Piccadilly Gardens, Manchester city centre’s most controversial open space, is set for “improvement” – but the detested concrete wall, second only to begging on Mancunians’ hate list, is going to stay.
It could still be standing when our grandchildren’s grandchildren are alive, though the council proposes to hide renowned Japanese architect Tadao Ando’s brutal creation with “greenery”.
The wall is part of the so-called “Pavilion” standing between the gardens and the Metrolink stop, which is owned by the council but leased to LGIM Real Assets (Legal & General) for 250 years.
The free standing bit of the wall WILL, however, be removed.
Town hall bosses, responding to massive public negativity over the state of the city centre’s biggest open space and the lack of progress on improvements, are now set to commission landscape architects to draw up designs for improvements to the whole Piccadilly Gardens area.
A public consultation will take place over the summer with the council strongly committed to improving this heavily-used public space.
Council leader Sir Richard Leese said: “We know that people have strong views about the need for improvements to Piccadilly Gardens. Indeed after begging, the Gardens was the issue which was most raised in last year’s city centre review.
“We are determined to deliver those changes. While the scheme which was previously envisaged has not proved possible in its current form, it is not a case of back to square one. The work which was done on that scheme, and the public consultation which established broad support for the principles behind it, will help shape the revised scheme and give us a sound basis to move forward.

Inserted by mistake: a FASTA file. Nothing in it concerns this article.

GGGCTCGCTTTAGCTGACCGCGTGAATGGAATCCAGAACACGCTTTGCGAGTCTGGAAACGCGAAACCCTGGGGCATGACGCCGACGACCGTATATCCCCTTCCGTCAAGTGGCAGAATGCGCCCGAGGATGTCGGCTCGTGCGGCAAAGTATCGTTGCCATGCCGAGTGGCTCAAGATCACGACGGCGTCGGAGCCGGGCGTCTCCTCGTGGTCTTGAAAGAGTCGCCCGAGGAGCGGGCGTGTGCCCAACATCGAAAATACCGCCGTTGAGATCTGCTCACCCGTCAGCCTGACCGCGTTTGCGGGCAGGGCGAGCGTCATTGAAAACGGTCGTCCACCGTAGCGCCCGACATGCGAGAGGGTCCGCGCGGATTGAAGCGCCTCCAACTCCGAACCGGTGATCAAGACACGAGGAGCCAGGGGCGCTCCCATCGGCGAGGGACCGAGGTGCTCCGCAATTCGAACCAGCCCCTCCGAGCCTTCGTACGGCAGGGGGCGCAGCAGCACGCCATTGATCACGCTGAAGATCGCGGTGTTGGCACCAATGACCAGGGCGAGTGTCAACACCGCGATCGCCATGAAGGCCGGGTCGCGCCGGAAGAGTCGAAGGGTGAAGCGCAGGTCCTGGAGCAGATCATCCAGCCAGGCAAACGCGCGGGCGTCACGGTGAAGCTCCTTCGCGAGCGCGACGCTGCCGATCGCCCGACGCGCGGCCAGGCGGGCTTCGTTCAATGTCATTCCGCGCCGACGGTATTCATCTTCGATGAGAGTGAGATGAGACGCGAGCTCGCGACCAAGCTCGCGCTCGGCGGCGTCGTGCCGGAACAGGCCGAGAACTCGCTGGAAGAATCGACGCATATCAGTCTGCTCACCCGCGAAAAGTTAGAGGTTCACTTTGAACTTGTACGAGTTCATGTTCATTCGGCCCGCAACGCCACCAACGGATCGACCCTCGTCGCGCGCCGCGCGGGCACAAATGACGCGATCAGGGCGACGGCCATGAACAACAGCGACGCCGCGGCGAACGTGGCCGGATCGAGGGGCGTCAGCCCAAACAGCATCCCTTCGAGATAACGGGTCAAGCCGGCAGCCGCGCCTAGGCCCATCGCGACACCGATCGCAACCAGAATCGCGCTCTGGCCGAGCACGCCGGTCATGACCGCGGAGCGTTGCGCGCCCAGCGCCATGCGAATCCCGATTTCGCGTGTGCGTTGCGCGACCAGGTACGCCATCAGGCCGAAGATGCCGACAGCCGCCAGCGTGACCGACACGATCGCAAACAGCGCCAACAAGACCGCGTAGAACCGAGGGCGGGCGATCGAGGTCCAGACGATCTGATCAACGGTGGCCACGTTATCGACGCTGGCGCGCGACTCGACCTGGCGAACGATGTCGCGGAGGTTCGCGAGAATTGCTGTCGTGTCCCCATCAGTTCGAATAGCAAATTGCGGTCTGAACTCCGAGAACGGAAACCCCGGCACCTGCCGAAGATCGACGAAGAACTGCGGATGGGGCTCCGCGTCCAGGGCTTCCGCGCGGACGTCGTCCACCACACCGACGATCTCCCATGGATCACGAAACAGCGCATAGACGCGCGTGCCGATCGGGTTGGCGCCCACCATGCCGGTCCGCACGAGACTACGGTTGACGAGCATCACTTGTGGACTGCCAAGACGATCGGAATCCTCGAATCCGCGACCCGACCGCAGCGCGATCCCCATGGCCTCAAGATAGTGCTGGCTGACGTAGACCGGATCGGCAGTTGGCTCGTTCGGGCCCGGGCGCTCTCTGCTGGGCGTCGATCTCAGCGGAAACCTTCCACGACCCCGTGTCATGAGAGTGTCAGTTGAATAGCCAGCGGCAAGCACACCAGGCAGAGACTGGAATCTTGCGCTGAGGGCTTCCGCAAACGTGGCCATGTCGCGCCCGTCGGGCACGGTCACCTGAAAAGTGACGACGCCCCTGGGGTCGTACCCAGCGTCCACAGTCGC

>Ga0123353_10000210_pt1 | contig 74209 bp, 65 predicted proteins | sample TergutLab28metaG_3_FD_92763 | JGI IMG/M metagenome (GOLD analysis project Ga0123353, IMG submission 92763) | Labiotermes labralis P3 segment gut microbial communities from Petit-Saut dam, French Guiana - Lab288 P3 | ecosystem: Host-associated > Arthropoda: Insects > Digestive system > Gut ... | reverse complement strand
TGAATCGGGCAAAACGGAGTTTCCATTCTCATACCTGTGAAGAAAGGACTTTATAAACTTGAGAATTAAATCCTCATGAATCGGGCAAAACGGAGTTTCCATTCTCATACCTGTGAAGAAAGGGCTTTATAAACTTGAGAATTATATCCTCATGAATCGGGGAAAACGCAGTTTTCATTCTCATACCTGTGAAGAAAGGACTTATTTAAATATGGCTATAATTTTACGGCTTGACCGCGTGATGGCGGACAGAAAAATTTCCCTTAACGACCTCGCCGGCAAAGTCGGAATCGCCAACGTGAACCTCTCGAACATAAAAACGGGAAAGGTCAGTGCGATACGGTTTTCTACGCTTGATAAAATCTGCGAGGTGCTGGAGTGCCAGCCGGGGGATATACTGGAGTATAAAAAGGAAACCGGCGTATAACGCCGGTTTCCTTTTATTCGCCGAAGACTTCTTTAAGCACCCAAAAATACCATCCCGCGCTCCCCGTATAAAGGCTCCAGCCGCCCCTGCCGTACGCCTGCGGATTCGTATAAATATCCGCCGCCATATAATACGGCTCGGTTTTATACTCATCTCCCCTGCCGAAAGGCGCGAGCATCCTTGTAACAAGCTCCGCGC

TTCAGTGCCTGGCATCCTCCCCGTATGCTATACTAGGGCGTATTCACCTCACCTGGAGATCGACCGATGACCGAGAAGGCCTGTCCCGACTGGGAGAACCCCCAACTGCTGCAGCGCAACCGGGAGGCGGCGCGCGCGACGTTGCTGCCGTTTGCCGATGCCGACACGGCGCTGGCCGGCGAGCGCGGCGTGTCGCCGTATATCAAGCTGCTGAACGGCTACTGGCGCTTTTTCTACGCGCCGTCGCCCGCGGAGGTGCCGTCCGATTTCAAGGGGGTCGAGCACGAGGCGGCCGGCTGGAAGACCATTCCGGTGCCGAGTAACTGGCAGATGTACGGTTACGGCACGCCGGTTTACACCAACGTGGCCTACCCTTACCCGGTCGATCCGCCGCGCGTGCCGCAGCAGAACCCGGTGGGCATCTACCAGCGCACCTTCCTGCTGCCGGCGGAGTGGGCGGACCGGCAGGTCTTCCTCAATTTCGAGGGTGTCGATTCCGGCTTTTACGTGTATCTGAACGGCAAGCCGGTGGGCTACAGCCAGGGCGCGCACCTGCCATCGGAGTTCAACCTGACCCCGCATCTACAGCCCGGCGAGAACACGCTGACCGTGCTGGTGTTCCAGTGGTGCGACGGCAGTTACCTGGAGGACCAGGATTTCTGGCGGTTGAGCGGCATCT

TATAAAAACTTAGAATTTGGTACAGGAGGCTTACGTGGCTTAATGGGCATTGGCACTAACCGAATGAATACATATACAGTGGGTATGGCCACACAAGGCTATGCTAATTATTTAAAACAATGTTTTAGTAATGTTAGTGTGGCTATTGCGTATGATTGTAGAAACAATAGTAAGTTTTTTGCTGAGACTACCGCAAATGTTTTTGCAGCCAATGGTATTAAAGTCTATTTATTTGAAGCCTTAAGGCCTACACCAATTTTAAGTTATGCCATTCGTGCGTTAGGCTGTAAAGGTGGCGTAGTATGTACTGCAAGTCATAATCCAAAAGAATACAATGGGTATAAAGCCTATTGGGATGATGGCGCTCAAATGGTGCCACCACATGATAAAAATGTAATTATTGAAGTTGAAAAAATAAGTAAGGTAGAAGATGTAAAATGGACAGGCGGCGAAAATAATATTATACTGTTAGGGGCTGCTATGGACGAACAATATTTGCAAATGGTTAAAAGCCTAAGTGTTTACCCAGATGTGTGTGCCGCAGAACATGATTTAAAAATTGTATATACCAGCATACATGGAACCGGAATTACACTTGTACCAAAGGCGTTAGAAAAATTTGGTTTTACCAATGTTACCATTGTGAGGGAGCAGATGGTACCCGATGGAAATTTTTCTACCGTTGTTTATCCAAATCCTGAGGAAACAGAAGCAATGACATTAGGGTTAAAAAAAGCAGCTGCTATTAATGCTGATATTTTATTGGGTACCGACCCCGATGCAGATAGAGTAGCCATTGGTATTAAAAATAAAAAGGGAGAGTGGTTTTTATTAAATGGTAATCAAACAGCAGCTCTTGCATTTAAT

“As part of the council’s proposals for the Gardens, we are looking to see the appearance of the concrete wall to the Pavilion improved and softened. The council’s ambition to see it transformed into a green ‘living wall’ facing the bus and tram stations. We also propose to remove the free-standing part of the wall, which sits within our ownership.”
It was 170 years ago that the Manchester Royal Lunatic Asylum was moved out of what’s now Piccadilly Gardens to Cheadle.
The Royal Infirmary building, which also occupied the site, was demolished in 1910, making way for the sunken gardens with meticulously planted floral displays much missed since the area’s complete redesign at the turn of the millennium.
The redesign of Piccadilly Gardens almost 20 years ago came as the council claimed it could not afford to maintain the space. Lack of footfall though the gardens, which were cut off by traffic on all four sides, meant the space became a haven for winos and drug users.
The then owners of Piccadilly Plaza demanded improvements in the adjacent public realm before undertaking the refurbishment of Plaza itself.
The financial deadlock was broken when the council decided to sell part of the gardens to the developers of One Piccadilly Gardens, the office block now standing on the Portland Street side, to fund the redesign.
But the results were unloved from the outset.